By James Rinehart, RPh, MS, FASHP and James A. Jorgenson, RPh, MS, FASHP

Creating safe handling processes for hazardous medicines has received increasing worldwide attention in recent years. In the US, the American Society of Health-System Pharmacists, the Oncology Nursing Society, the National Institute for Occupational Safety and Health (NIOSH), and the United States Pharmacopeia (USP) lead these efforts. Although the hazardous potential of medicines such as antineoplastics is well established, NIOSH recently categorised a variety of other drug classes as hazardous. The current NIOSH list includes chemotherapy medications, antiviral drugs, hormones, some bioengineered medicines, and other miscellaneous medicines.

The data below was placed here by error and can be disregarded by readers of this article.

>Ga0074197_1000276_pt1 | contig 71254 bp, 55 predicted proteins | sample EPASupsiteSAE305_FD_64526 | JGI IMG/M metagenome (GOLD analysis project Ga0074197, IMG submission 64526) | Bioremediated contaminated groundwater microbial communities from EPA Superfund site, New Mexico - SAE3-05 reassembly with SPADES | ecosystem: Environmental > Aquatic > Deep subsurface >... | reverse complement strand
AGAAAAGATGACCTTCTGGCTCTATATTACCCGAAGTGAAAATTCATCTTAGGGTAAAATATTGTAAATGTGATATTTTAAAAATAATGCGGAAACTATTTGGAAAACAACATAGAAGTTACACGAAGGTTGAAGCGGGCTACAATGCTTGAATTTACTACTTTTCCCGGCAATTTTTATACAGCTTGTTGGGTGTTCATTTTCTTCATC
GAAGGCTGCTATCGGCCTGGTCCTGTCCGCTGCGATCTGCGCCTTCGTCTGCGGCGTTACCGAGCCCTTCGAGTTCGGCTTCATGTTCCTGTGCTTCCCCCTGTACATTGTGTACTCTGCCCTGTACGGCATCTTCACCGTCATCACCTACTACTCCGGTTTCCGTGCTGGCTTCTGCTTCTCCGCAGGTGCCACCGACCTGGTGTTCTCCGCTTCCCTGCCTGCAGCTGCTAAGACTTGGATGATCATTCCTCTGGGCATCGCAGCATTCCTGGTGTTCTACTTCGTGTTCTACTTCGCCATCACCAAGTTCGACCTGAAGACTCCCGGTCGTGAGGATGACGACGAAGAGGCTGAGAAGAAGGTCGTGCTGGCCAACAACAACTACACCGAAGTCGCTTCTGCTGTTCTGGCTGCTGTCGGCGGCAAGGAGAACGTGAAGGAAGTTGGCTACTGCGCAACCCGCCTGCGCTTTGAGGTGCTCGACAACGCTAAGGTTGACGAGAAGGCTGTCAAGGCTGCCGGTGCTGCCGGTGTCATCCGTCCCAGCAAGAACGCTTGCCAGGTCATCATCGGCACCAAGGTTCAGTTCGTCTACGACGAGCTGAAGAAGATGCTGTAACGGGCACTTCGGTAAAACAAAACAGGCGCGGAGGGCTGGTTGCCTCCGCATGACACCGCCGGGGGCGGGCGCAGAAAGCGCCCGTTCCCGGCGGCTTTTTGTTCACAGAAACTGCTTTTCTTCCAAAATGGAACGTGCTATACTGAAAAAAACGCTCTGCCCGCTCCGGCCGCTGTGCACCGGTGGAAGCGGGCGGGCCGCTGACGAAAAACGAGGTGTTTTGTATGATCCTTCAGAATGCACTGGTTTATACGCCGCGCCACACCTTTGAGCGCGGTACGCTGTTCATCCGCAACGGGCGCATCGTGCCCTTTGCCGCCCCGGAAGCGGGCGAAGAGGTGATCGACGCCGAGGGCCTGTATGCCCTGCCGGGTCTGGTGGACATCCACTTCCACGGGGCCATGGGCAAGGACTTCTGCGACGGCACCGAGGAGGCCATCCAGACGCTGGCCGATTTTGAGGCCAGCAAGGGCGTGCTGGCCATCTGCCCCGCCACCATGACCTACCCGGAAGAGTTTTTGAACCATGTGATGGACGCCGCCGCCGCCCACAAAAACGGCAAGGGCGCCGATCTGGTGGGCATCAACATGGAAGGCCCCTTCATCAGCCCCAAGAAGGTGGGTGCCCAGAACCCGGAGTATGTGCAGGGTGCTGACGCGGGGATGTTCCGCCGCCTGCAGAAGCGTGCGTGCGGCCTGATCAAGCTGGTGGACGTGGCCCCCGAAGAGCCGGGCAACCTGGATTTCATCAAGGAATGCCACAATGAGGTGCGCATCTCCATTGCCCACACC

This article discusses issues surrounding the safe handling of these types of medicines with a particular emphasis on special considerations for the handling and storage of monoclonal antibodies, or MABs) which are drugs produced by recombinant DNA technology. MABs as a class generally are not considered to be carcinogenic, mutagenic, or teratogenic for patients or the staff handling them. However, because insufficient evidence currently exists to either support or refute the hazard potential of MABs, it is prudent for health systems to carefully evaluate their safe handling practices.

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